HAMILL: I had a professor in college who said, “And if the papers are late, I’ll be forced to cut off your head and throw it right in your face.” That just stuck with me, the absurdity of it all. It’s such a violent image, and yet it’s [off-set] by the humor of it being a physical impossibility. So, I was throwing those things out there.
Do you typically like to do a lot of improvisation?
HAMILL: I try to do things a little bit different each time, so they have the different puzzle pieces and can put they together the way they’d like. It’s just fun. If it stops being fun, I’ll stop doing it, but I had a great time. The last time, we did it over here on the Warner Bros. lot. I’m so in awe of their history. The backlot is one of my favorite Golden Age studios. I was already saying yes to this before I realized they were in Vancouver. Nothing against Vancouver. I love that city. I usually love wherever I am. I hate getting there. The airports and all of that are awful.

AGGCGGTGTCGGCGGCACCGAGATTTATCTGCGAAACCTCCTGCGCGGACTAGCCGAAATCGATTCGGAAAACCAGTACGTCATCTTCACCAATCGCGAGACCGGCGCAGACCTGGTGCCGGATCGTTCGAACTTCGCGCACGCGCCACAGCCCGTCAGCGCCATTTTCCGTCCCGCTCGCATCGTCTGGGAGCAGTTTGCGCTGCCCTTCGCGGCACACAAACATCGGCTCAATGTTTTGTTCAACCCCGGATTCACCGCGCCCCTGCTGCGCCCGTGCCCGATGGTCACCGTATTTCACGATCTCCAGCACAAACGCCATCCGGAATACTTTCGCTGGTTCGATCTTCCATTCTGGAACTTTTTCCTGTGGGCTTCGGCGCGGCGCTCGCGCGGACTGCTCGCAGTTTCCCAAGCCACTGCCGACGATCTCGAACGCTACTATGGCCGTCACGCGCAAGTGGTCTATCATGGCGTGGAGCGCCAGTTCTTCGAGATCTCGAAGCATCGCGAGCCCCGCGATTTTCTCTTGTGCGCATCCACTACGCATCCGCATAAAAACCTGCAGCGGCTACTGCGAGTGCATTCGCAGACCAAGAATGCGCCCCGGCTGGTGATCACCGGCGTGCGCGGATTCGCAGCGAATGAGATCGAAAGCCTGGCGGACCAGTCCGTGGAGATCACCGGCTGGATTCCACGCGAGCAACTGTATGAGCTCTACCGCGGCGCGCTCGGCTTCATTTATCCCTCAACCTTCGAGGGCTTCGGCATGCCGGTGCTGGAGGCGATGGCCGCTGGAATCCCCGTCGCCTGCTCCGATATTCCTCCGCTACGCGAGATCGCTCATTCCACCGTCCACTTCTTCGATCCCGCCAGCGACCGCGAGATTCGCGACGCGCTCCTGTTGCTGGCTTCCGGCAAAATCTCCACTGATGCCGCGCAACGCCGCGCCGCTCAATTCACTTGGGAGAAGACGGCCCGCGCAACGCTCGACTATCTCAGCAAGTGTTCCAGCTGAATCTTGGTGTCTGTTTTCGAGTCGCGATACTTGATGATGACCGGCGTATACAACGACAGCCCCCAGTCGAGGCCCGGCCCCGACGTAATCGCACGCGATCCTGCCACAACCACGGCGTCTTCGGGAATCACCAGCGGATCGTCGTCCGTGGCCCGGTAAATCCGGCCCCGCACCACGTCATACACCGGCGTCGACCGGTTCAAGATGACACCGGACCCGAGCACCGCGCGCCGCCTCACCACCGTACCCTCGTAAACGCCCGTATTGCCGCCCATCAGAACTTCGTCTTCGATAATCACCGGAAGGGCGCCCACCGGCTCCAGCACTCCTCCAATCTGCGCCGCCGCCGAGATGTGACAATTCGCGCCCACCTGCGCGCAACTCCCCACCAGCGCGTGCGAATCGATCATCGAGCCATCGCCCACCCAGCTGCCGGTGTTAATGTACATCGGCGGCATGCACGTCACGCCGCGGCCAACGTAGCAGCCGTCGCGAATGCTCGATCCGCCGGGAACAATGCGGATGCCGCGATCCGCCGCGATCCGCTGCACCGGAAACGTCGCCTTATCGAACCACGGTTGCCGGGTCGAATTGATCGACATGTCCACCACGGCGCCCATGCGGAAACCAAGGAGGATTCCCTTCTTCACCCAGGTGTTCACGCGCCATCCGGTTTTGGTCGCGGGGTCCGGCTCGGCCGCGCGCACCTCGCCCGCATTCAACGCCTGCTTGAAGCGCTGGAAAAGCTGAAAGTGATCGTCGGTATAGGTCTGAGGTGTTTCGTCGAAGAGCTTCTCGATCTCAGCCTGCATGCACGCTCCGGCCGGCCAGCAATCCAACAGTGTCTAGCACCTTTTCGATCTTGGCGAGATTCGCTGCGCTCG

How much fun was it to throw the Star Wars line into the episode?
HAMILL: In rehearsal, I said, “I am your daddy,” which got a big laugh in the table read. I’m sorry I didn’t give them that option, during filming, because it would have been fun to have the option to self-parody the line. But it got a big laugh, so if you’re happy, I’m happy.
Was it easy for you to take on this role again, and was it fun to jump back into that wild and crazy mind-set?
HAMILL: I loved it, but it is intimidating. They asked me to do a cameo on The Neighbors, which is a series a loved. It was a variation on Third Rock from the Sun, and it was very witty and clever. When they asked me to do the cameo, I said, “I’m going to ruin the show for myself.” Once you go down and you’re on the set and you meet all the people, even though you know it’s not real, it’s like going to see a live recording of All in the Family. You’ll never see it the same way again, after you’re in the studio. I didn’t want to show up and ruin a series I liked. That’s the danger. But I thought, “Well, if it’s really terrible, it’s only one episode. They can survive me.” It was terribly intimidating, until I got there. Once you get into the spirit of it, it’s like slipping into a comfy old pair of tennis shoes.
Could you have imagined you’d be playing this role again, over 20 years later?